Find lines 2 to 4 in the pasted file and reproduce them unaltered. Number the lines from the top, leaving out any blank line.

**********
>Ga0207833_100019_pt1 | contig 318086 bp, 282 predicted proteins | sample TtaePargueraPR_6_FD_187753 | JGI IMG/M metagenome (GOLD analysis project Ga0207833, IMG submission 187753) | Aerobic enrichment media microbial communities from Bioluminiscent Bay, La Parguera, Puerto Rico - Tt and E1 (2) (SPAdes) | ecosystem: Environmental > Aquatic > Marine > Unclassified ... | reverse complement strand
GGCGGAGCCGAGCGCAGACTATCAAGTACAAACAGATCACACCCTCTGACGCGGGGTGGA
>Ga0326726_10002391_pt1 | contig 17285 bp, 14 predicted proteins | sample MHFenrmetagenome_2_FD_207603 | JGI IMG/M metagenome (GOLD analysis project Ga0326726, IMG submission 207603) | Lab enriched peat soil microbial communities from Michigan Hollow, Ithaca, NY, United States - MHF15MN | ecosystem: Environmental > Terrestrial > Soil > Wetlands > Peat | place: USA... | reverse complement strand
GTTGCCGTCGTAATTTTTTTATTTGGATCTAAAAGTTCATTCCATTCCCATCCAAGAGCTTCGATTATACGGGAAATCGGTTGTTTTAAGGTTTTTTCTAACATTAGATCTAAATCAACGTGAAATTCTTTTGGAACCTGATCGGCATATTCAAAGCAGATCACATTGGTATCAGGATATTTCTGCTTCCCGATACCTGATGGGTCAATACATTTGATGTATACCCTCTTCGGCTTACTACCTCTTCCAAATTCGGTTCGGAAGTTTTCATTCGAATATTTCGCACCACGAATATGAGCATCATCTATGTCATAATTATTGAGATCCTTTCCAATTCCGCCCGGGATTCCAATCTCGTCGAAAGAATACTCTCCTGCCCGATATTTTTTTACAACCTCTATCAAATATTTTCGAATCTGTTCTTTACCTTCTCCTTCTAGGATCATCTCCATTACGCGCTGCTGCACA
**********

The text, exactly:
GGCGGAGCCGAGCGCAGACTATCAAGTACAAACAGATCACACCCTCTGACGCGGGGTGGA
>Ga0326726_10002391_pt1 | contig 17285 bp, 14 predicted proteins | sample MHFenrmetagenome_2_FD_207603 | JGI IMG/M metagenome (GOLD analysis project Ga0326726, IMG submission 207603) | Lab enriched peat soil microbial communities from Michigan Hollow, Ithaca, NY, United States - MHF15MN | ecosystem: Environmental > Terrestrial > Soil > Wetlands > Peat | place: USA... | reverse complement strand
GTTGCCGTCGTAATTTTTTTATTTGGATCTAAAAGTTCATTCCATTCCCATCCAAGAGCTTCGATTATACGGGAAATCGGTTGTTTTAAGGTTTTTTCTAACATTAGATCTAAATCAACGTGAAATTCTTTTGGAACCTGATCGGCATATTCAAAGCAGATCACATTGGTATCAGGATATTTCTGCTTCCCGATACCTGATGGGTCAATACATTTGATGTATACCCTCTTCGGCTTACTACCTCTTCCAAATTCGGTTCGGAAGTTTTCATTCGAATATTTCGCACCACGAATATGAGCATCATCTATGTCATAATTATTGAGATCCTTTCCAATTCCGCCCGGGATTCCAATCTCGTCGAAAGAATACTCTCCTGCCCGATATTTTTTTACAACCTCTATCAAATATTTTCGAATCTGTTCTTTACCTTCTCCTTCTAGGATCATCTCCATTACGCGCTGCTGCACA